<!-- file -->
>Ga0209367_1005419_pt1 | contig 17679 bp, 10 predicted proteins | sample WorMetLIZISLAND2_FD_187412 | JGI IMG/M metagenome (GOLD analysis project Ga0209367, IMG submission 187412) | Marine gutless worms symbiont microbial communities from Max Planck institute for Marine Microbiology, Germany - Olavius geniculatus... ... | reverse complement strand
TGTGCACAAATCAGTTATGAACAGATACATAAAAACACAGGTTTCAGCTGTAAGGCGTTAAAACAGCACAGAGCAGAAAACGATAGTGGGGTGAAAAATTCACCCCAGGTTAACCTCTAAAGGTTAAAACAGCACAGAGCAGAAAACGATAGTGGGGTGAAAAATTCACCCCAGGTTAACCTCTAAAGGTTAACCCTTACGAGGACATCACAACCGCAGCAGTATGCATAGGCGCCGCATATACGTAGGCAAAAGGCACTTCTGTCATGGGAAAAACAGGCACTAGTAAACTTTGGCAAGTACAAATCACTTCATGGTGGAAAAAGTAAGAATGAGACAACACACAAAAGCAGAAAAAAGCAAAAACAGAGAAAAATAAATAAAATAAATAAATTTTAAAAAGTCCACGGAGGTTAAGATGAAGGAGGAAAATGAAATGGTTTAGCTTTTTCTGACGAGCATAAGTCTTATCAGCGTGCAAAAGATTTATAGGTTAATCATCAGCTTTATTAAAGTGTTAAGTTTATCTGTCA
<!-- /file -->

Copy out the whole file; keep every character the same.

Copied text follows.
>Ga0209367_1005419_pt1 | contig 17679 bp, 10 predicted proteins | sample WorMetLIZISLAND2_FD_187412 | JGI IMG/M metagenome (GOLD analysis project Ga0209367, IMG submission 187412) | Marine gutless worms symbiont microbial communities from Max Planck institute for Marine Microbiology, Germany - Olavius geniculatus... ... | reverse complement strand
TGTGCACAAATCAGTTATGAACAGATACATAAAAACACAGGTTTCAGCTGTAAGGCGTTAAAACAGCACAGAGCAGAAAACGATAGTGGGGTGAAAAATTCACCCCAGGTTAACCTCTAAAGGTTAAAACAGCACAGAGCAGAAAACGATAGTGGGGTGAAAAATTCACCCCAGGTTAACCTCTAAAGGTTAACCCTTACGAGGACATCACAACCGCAGCAGTATGCATAGGCGCCGCATATACGTAGGCAAAAGGCACTTCTGTCATGGGAAAAACAGGCACTAGTAAACTTTGGCAAGTACAAATCACTTCATGGTGGAAAAAGTAAGAATGAGACAACACACAAAAGCAGAAAAAAGCAAAAACAGAGAAAAATAAATAAAATAAATAAATTTTAAAAAGTCCACGGAGGTTAAGATGAAGGAGGAAAATGAAATGGTTTAGCTTTTTCTGACGAGCATAAGTCTTATCAGCGTGCAAAAGATTTATAGGTTAATCATCAGCTTTATTAAAGTGTTAAGTTTATCTGTCA